New Zealand updates defence procurement rules, maintains ban on offsets

11 July 2019

New Zealand has recently identified a requirement to procure Boeing P-8A maritime patrol aircraft. From October 2019 all New Zealand defence suppliers will be required to demonstrate a commitment to support ‘broader outcomes’ such as economic development. Source: US Navy

Key Points

  • New procurement rules ban offsets but outline requirements for 'broader outcomes' such as economic benefits
  • Guidelines are introduced as New Zealand pursues USD13 billion military modernisation programme

The New Zealand government has updated rules governing procurement across sectors including defence.

The new 'Government Procurement Rules, 4th Edition' will become active from October 2019 and replace the 'Government Rules of Sourcing', which were first published in 2013.

According to the government, the new guidelines have been developed to align with its expectations that all procurement will be "leveraged to achieve broader outcomes". Broader outcomes are described as "secondary benefits", such as those that positively impact New Zealand's economy, society, and environment.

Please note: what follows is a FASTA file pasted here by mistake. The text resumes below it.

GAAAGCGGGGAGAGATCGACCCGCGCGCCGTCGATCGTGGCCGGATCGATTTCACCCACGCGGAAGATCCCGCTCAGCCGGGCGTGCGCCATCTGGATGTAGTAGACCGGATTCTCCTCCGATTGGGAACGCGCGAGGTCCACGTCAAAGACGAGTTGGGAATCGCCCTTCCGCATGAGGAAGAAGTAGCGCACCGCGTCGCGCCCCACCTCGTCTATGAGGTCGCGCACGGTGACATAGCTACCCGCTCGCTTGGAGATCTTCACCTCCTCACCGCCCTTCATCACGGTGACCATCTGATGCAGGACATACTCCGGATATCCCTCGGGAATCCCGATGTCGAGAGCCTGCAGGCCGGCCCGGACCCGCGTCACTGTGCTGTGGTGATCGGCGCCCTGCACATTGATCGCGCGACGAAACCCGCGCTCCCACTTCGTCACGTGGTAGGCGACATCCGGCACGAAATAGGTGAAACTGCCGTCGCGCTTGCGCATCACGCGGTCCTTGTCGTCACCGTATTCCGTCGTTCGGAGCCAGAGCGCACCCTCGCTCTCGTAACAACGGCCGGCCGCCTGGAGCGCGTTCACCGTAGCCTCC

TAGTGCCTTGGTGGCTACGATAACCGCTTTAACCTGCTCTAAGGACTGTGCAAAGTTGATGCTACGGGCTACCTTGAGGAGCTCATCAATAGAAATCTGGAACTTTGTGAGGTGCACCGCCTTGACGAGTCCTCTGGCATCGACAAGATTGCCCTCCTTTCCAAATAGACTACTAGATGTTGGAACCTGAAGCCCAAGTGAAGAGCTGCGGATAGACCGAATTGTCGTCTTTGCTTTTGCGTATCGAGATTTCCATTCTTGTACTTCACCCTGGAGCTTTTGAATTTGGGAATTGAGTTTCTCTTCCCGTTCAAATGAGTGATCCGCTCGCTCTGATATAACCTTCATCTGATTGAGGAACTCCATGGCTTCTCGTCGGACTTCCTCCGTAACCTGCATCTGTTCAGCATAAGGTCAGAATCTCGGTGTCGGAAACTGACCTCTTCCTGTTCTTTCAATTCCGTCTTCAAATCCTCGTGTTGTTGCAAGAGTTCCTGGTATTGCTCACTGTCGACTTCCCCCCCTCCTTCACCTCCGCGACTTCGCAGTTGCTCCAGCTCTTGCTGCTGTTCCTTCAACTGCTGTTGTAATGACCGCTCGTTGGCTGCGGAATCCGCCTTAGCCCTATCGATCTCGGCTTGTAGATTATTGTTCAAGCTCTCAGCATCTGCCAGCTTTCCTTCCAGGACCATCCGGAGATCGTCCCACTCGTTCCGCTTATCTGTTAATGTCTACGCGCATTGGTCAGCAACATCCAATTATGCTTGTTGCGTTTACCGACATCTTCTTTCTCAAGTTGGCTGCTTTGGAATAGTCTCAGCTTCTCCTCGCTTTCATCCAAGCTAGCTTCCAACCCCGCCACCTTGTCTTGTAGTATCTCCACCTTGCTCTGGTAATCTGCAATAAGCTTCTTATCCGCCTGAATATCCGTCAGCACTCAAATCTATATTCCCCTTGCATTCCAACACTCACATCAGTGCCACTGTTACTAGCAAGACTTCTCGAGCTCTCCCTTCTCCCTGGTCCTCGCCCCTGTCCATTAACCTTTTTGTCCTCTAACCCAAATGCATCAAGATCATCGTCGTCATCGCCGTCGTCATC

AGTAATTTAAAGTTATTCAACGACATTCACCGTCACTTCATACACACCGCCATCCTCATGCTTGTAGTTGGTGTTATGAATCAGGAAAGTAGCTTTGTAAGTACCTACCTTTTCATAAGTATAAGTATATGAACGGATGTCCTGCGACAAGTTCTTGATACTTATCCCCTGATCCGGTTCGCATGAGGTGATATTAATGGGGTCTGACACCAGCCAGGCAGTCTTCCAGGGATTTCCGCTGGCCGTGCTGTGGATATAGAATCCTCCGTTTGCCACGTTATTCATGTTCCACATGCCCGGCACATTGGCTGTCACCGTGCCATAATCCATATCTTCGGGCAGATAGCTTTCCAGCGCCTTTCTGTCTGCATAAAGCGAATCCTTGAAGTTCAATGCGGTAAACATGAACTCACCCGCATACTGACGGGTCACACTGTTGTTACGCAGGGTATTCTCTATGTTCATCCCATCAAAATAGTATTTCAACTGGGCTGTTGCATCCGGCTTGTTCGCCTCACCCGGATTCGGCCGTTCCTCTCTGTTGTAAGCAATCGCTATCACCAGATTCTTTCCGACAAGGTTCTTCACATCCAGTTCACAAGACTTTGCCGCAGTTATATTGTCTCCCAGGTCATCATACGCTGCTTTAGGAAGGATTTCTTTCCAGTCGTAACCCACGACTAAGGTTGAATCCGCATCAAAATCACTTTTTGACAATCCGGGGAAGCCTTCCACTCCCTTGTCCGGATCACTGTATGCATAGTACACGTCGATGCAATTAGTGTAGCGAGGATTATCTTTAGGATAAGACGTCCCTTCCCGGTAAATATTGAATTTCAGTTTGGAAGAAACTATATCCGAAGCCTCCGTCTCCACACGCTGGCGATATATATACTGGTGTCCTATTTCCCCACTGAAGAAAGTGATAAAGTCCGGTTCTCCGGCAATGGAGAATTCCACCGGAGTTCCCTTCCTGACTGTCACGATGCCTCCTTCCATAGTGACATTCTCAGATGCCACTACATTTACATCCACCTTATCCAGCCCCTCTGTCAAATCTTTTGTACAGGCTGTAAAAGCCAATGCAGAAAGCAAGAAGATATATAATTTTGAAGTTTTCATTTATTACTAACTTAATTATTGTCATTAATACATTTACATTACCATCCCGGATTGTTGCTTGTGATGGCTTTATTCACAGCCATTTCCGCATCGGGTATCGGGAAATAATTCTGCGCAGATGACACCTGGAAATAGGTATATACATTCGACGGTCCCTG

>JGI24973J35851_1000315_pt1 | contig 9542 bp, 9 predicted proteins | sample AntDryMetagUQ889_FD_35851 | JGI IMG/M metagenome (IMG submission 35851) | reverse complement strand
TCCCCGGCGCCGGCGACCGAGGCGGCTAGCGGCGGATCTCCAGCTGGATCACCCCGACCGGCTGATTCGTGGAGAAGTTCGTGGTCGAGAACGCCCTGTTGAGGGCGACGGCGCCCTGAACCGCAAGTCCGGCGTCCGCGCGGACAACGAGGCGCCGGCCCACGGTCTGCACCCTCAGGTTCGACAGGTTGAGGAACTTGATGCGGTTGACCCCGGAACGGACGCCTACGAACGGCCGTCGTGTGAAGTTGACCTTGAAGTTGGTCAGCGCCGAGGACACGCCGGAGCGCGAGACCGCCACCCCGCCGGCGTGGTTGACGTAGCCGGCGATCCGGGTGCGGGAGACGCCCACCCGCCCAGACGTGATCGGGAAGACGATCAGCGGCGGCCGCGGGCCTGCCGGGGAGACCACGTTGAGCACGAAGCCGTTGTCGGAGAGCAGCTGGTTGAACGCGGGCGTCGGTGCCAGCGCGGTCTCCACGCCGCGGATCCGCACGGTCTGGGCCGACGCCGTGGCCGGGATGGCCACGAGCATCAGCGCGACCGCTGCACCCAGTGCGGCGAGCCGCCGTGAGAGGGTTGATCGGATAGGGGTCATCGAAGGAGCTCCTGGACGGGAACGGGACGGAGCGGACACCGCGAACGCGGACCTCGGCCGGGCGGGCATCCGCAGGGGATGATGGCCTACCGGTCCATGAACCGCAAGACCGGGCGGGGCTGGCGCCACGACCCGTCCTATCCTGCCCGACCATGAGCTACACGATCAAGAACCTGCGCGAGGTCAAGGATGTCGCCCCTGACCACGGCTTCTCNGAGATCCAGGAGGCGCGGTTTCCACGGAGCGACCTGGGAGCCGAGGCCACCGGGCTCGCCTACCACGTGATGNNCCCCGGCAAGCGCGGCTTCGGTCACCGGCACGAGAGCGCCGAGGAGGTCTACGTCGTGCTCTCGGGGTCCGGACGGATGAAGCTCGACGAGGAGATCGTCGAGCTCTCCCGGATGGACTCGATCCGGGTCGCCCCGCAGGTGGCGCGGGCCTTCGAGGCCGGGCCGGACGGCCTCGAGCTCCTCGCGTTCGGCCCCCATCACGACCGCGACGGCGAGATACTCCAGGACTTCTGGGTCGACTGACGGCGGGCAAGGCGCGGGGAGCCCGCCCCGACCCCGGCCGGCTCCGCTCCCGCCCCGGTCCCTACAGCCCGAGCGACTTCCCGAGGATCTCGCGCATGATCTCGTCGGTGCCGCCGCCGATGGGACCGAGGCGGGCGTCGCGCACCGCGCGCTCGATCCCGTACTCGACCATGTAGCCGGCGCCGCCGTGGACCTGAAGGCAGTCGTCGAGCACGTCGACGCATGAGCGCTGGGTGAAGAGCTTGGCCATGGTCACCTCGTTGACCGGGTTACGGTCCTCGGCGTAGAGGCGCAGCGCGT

"Broader outcomes require [procurement agencies and contractors] to consider not only the whole-of-life cost of the procurement but also the costs and benefits to society, the environment, and the economy," the rules state.

Despite this, the new procurement rules state that offsets, including offsets in defence procurement, will continue to be banned. "An agency must not ask for, take account of, or impose any offset at any stage in a procurement process," it says.

New Zealand regards offsets as discriminatory, with the procurement rules stating that offset is viewed as an "undertaking to develop the local economy or improve the balance-of-payments accounts that a supplier must fulfil in order to be awarded the contract".

The key change in the 4th edition of New Zealand's procurement rules is a transformation in the way value is assessed to support "broader outcomes".

To this end, the rules state that each government procurement agency - including the Ministry of Defence (MoD) or New Zealand Defence Force (NZDF) - must "consider and incorporate where appropriate, broader outcomes when purchasing goods, services, or works".

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